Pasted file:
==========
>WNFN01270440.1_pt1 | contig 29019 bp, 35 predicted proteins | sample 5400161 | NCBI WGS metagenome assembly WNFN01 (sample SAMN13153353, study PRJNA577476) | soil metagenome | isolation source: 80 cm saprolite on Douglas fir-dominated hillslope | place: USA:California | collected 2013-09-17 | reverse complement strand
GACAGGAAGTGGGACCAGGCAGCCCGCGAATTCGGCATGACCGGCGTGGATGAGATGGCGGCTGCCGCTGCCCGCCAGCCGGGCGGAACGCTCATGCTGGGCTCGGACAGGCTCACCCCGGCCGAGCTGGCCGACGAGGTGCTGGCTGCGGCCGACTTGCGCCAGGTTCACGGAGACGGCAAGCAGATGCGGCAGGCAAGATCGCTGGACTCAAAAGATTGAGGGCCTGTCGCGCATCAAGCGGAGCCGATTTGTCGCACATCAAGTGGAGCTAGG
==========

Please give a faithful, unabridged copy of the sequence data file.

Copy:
>WNFN01270440.1_pt1 | contig 29019 bp, 35 predicted proteins | sample 5400161 | NCBI WGS metagenome assembly WNFN01 (sample SAMN13153353, study PRJNA577476) | soil metagenome | isolation source: 80 cm saprolite on Douglas fir-dominated hillslope | place: USA:California | collected 2013-09-17 | reverse complement strand
GACAGGAAGTGGGACCAGGCAGCCCGCGAATTCGGCATGACCGGCGTGGATGAGATGGCGGCTGCCGCTGCCCGCCAGCCGGGCGGAACGCTCATGCTGGGCTCGGACAGGCTCACCCCGGCCGAGCTGGCCGACGAGGTGCTGGCTGCGGCCGACTTGCGCCAGGTTCACGGAGACGGCAAGCAGATGCGGCAGGCAAGATCGCTGGACTCAAAAGATTGAGGGCCTGTCGCGCATCAAGCGGAGCCGATTTGTCGCACATCAAGTGGAGCTAGG